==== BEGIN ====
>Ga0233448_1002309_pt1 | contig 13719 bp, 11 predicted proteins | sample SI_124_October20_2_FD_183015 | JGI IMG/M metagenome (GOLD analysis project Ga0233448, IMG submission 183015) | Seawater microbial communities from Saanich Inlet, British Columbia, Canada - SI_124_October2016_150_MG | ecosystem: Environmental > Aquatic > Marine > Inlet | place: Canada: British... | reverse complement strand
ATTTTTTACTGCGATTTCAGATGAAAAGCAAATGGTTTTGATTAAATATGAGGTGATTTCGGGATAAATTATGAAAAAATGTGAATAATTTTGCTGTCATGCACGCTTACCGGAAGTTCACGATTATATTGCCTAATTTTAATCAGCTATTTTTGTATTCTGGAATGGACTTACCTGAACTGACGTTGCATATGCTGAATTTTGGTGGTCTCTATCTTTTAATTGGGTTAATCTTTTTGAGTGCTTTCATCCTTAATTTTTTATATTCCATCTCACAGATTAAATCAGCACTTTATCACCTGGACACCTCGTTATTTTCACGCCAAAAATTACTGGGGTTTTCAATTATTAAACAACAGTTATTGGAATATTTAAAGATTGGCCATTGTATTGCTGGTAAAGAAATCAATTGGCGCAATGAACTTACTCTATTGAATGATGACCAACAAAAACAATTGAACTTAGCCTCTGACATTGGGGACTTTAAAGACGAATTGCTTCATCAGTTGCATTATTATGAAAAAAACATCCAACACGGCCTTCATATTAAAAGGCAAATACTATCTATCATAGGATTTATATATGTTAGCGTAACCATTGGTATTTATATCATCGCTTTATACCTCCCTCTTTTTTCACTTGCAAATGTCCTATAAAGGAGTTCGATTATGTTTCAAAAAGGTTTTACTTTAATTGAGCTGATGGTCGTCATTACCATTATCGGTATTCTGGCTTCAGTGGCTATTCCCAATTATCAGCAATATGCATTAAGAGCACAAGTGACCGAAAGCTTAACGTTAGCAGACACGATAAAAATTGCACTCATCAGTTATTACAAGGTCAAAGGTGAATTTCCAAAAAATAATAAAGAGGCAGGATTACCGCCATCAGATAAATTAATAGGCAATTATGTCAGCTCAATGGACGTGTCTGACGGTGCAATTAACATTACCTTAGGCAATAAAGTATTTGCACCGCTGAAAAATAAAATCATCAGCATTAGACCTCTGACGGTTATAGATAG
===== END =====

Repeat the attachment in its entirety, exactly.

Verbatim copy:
>Ga0233448_1002309_pt1 | contig 13719 bp, 11 predicted proteins | sample SI_124_October20_2_FD_183015 | JGI IMG/M metagenome (GOLD analysis project Ga0233448, IMG submission 183015) | Seawater microbial communities from Saanich Inlet, British Columbia, Canada - SI_124_October2016_150_MG | ecosystem: Environmental > Aquatic > Marine > Inlet | place: Canada: British... | reverse complement strand
ATTTTTTACTGCGATTTCAGATGAAAAGCAAATGGTTTTGATTAAATATGAGGTGATTTCGGGATAAATTATGAAAAAATGTGAATAATTTTGCTGTCATGCACGCTTACCGGAAGTTCACGATTATATTGCCTAATTTTAATCAGCTATTTTTGTATTCTGGAATGGACTTACCTGAACTGACGTTGCATATGCTGAATTTTGGTGGTCTCTATCTTTTAATTGGGTTAATCTTTTTGAGTGCTTTCATCCTTAATTTTTTATATTCCATCTCACAGATTAAATCAGCACTTTATCACCTGGACACCTCGTTATTTTCACGCCAAAAATTACTGGGGTTTTCAATTATTAAACAACAGTTATTGGAATATTTAAAGATTGGCCATTGTATTGCTGGTAAAGAAATCAATTGGCGCAATGAACTTACTCTATTGAATGATGACCAACAAAAACAATTGAACTTAGCCTCTGACATTGGGGACTTTAAAGACGAATTGCTTCATCAGTTGCATTATTATGAAAAAAACATCCAACACGGCCTTCATATTAAAAGGCAAATACTATCTATCATAGGATTTATATATGTTAGCGTAACCATTGGTATTTATATCATCGCTTTATACCTCCCTCTTTTTTCACTTGCAAATGTCCTATAAAGGAGTTCGATTATGTTTCAAAAAGGTTTTACTTTAATTGAGCTGATGGTCGTCATTACCATTATCGGTATTCTGGCTTCAGTGGCTATTCCCAATTATCAGCAATATGCATTAAGAGCACAAGTGACCGAAAGCTTAACGTTAGCAGACACGATAAAAATTGCACTCATCAGTTATTACAAGGTCAAAGGTGAATTTCCAAAAAATAATAAAGAGGCAGGATTACCGCCATCAGATAAATTAATAGGCAATTATGTCAGCTCAATGGACGTGTCTGACGGTGCAATTAACATTACCTTAGGCAATAAAGTATTTGCACCGCTGAAAAATAAAATCATCAGCATTAGACCTCTGACGGTTATAGATAG